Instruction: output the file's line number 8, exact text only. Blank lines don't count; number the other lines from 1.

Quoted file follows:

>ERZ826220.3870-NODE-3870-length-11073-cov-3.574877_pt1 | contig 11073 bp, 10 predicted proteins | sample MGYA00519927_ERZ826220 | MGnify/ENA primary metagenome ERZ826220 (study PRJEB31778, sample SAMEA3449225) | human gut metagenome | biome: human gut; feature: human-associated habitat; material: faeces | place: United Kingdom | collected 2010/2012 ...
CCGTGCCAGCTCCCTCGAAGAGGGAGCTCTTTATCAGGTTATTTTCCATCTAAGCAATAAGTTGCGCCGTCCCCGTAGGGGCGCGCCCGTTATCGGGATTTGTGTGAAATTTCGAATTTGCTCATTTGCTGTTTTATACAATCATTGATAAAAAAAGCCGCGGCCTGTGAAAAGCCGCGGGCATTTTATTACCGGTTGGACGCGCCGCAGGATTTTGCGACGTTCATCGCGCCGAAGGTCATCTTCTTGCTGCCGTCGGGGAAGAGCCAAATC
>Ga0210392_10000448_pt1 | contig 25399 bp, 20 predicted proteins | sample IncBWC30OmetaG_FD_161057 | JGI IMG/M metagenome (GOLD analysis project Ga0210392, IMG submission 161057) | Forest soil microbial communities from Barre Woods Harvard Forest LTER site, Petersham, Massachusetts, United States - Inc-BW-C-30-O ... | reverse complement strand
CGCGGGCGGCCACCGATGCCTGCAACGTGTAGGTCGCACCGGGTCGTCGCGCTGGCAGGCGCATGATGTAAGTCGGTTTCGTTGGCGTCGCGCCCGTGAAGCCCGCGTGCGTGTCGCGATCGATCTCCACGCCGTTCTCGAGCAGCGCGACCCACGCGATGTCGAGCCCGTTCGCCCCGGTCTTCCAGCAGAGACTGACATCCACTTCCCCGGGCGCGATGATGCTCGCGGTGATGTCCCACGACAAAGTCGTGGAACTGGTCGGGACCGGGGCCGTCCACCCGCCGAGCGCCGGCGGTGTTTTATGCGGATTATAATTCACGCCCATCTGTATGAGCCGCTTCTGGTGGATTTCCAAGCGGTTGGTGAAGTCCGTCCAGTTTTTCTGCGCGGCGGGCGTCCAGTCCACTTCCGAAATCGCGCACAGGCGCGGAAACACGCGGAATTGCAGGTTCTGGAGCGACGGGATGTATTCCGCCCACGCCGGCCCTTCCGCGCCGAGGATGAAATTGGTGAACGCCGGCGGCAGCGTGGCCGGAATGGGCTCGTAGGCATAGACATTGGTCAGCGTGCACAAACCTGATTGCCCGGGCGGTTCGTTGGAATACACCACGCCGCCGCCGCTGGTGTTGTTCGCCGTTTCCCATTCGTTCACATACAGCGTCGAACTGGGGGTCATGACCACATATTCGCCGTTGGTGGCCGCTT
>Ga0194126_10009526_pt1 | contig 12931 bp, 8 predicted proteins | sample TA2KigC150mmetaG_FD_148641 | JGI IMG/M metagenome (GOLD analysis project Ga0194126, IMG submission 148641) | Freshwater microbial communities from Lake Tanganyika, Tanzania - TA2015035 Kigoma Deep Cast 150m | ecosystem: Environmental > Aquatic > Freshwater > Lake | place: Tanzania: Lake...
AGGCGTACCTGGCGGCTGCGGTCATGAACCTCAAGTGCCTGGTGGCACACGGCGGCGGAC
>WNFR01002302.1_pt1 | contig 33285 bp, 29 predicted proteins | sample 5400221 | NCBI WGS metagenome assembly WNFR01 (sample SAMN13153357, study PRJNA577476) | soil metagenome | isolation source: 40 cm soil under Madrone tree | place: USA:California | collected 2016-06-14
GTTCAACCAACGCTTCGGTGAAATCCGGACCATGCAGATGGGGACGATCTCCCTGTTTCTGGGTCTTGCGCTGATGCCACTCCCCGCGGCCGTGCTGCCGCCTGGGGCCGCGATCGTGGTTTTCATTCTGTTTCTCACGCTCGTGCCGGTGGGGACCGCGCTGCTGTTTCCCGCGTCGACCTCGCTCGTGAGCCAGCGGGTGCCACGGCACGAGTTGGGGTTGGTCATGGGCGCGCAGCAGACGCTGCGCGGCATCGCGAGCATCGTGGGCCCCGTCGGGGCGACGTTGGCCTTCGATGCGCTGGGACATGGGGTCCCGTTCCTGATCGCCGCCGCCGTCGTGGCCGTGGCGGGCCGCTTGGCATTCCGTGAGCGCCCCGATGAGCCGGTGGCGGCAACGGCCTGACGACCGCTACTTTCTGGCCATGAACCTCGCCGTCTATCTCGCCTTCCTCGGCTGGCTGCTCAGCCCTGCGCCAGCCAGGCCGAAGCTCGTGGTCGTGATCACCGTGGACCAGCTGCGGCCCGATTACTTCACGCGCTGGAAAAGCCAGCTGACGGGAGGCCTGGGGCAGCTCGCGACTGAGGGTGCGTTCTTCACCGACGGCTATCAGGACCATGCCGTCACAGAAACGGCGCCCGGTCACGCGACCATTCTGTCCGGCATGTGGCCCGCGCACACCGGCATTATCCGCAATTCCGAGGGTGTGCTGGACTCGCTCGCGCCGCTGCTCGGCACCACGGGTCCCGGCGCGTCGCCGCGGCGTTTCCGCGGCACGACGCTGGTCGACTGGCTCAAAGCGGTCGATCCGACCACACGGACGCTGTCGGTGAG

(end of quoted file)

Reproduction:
GTTCAACCAACGCTTCGGTGAAATCCGGACCATGCAGATGGGGACGATCTCCCTGTTTCTGGGTCTTGCGCTGATGCCACTCCCCGCGGCCGTGCTGCCGCCTGGGGCCGCGATCGTGGTTTTCATTCTGTTTCTCACGCTCGTGCCGGTGGGGACCGCGCTGCTGTTTCCCGCGTCGACCTCGCTCGTGAGCCAGCGGGTGCCACGGCACGAGTTGGGGTTGGTCATGGGCGCGCAGCAGACGCTGCGCGGCATCGCGAGCATCGTGGGCCCCGTCGGGGCGACGTTGGCCTTCGATGCGCTGGGACATGGGGTCCCGTTCCTGATCGCCGCCGCCGTCGTGGCCGTGGCGGGCCGCTTGGCATTCCGTGAGCGCCCCGATGAGCCGGTGGCGGCAACGGCCTGACGACCGCTACTTTCTGGCCATGAACCTCGCCGTCTATCTCGCCTTCCTCGGCTGGCTGCTCAGCCCTGCGCCAGCCAGGCCGAAGCTCGTGGTCGTGATCACCGTGGACCAGCTGCGGCCCGATTACTTCACGCGCTGGAAAAGCCAGCTGACGGGAGGCCTGGGGCAGCTCGCGACTGAGGGTGCGTTCTTCACCGACGGCTATCAGGACCATGCCGTCACAGAAACGGCGCCCGGTCACGCGACCATTCTGTCCGGCATGTGGCCCGCGCACACCGGCATTATCCGCAATTCCGAGGGTGTGCTGGACTCGCTCGCGCCGCTGCTCGGCACCACGGGTCCCGGCGCGTCGCCGCGGCGTTTCCGCGGCACGACGCTGGTCGACTGGCTCAAAGCGGTCGATCCGACCACACGGACGCTGTCGGTGAG